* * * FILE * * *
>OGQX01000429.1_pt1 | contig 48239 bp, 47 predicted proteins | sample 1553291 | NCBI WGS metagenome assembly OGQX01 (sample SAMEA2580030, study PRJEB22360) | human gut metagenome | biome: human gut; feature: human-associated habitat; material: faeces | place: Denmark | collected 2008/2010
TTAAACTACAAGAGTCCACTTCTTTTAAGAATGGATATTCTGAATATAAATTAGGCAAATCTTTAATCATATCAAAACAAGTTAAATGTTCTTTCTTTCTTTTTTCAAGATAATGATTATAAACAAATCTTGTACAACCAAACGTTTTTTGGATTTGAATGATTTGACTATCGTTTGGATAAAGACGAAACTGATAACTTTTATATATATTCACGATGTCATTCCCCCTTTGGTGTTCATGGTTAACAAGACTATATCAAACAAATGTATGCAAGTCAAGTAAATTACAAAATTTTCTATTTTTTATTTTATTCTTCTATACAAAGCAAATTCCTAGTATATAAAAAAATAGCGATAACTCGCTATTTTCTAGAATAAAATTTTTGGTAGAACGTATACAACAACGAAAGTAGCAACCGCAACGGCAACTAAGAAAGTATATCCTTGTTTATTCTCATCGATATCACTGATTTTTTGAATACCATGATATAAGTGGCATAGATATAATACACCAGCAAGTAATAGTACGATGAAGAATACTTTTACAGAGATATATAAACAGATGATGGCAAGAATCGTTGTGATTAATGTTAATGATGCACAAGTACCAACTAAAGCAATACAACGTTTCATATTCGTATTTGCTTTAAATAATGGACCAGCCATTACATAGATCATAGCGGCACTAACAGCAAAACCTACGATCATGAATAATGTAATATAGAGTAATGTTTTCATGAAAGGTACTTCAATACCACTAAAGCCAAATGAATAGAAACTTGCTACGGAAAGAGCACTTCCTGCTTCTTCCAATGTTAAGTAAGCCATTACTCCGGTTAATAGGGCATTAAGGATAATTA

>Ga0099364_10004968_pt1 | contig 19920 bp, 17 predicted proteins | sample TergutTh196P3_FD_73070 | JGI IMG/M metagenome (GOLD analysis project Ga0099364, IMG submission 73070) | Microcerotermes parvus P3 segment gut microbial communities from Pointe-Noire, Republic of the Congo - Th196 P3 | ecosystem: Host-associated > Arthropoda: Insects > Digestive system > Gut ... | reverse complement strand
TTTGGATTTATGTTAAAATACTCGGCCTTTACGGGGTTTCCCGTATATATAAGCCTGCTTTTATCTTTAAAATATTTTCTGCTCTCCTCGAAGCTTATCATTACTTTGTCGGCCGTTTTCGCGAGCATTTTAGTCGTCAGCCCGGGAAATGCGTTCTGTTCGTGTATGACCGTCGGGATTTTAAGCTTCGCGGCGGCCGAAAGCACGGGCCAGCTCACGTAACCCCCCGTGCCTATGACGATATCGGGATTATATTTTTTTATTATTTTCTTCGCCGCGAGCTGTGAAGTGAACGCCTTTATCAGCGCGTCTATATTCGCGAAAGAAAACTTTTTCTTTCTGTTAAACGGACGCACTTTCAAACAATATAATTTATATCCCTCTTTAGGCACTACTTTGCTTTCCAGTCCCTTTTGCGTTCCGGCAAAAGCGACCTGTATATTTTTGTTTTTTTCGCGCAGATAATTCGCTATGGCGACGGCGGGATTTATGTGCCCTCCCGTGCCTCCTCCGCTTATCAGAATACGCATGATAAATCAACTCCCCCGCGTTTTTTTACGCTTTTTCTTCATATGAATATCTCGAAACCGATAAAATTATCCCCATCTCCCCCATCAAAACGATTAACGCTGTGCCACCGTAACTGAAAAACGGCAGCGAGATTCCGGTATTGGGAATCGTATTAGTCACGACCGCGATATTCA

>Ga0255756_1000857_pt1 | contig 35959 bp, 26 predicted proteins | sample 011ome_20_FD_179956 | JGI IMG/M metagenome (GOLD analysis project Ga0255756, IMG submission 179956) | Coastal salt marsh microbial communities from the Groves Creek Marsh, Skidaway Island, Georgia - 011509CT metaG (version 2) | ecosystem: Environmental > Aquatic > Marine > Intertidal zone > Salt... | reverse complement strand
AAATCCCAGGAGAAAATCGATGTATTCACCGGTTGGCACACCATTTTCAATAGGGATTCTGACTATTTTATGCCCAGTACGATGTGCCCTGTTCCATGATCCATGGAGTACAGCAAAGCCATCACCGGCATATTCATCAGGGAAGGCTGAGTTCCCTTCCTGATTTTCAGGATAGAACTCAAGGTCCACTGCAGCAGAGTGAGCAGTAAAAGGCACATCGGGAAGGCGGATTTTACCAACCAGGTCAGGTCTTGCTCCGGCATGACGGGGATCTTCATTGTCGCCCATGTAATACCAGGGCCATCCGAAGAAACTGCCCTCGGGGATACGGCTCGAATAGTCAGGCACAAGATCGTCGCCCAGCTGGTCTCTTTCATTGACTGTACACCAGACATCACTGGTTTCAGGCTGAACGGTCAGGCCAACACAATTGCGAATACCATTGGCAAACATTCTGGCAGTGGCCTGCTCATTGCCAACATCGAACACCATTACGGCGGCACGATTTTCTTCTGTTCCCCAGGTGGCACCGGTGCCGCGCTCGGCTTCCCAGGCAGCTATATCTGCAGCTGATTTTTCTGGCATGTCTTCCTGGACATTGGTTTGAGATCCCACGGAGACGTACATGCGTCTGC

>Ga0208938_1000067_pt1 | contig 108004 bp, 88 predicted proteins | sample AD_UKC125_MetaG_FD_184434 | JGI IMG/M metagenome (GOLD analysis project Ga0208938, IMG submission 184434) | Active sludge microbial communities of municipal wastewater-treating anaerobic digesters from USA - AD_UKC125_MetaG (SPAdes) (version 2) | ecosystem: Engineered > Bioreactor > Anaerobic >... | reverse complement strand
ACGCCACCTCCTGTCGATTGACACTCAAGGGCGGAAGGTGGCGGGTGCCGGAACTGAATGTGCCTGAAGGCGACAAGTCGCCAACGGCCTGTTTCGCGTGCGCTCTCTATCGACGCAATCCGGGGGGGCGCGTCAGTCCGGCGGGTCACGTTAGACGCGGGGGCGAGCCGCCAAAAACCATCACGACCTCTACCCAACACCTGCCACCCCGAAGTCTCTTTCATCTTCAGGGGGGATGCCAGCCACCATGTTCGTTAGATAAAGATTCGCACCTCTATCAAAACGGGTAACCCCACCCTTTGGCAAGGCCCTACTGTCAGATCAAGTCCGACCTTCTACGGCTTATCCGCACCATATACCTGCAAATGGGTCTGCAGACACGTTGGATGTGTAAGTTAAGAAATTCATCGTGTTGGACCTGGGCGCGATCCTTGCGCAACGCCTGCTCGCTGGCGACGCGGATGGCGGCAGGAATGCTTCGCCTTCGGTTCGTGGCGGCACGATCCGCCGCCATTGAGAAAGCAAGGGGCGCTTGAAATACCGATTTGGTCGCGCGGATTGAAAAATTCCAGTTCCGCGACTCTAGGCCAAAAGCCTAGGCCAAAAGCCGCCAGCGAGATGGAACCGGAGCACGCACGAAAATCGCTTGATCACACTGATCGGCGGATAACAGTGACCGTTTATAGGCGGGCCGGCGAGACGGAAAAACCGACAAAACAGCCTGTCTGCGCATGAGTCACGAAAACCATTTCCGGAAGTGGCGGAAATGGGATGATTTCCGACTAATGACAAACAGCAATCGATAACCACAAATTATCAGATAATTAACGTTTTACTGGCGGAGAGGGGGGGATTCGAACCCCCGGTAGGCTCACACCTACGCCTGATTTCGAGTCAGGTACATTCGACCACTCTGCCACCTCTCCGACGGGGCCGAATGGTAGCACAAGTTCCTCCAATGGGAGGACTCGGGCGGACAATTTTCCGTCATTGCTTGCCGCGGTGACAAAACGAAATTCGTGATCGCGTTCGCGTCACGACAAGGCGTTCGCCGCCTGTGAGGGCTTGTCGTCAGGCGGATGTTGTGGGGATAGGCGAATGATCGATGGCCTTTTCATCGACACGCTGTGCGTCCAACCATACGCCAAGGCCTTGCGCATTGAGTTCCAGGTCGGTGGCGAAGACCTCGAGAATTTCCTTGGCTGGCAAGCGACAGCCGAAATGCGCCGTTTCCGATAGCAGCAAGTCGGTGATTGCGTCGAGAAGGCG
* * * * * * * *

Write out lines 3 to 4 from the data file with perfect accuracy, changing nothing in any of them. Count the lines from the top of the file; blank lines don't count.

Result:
>Ga0099364_10004968_pt1 | contig 19920 bp, 17 predicted proteins | sample TergutTh196P3_FD_73070 | JGI IMG/M metagenome (GOLD analysis project Ga0099364, IMG submission 73070) | Microcerotermes parvus P3 segment gut microbial communities from Pointe-Noire, Republic of the Congo - Th196 P3 | ecosystem: Host-associated > Arthropoda: Insects > Digestive system > Gut ... | reverse complement strand
TTTGGATTTATGTTAAAATACTCGGCCTTTACGGGGTTTCCCGTATATATAAGCCTGCTTTTATCTTTAAAATATTTTCTGCTCTCCTCGAAGCTTATCATTACTTTGTCGGCCGTTTTCGCGAGCATTTTAGTCGTCAGCCCGGGAAATGCGTTCTGTTCGTGTATGACCGTCGGGATTTTAAGCTTCGCGGCGGCCGAAAGCACGGGCCAGCTCACGTAACCCCCCGTGCCTATGACGATATCGGGATTATATTTTTTTATTATTTTCTTCGCCGCGAGCTGTGAAGTGAACGCCTTTATCAGCGCGTCTATATTCGCGAAAGAAAACTTTTTCTTTCTGTTAAACGGACGCACTTTCAAACAATATAATTTATATCCCTCTTTAGGCACTACTTTGCTTTCCAGTCCCTTTTGCGTTCCGGCAAAAGCGACCTGTATATTTTTGTTTTTTTCGCGCAGATAATTCGCTATGGCGACGGCGGGATTTATGTGCCCTCCCGTGCCTCCTCCGCTTATCAGAATACGCATGATAAATCAACTCCCCCGCGTTTTTTTACGCTTTTTCTTCATATGAATATCTCGAAACCGATAAAATTATCCCCATCTCCCCCATCAAAACGATTAACGCTGTGCCACCGTAACTGAAAAACGGCAGCGAGATTCCGGTATTGGGAATCGTATTAGTCACGACCGCGATATTCA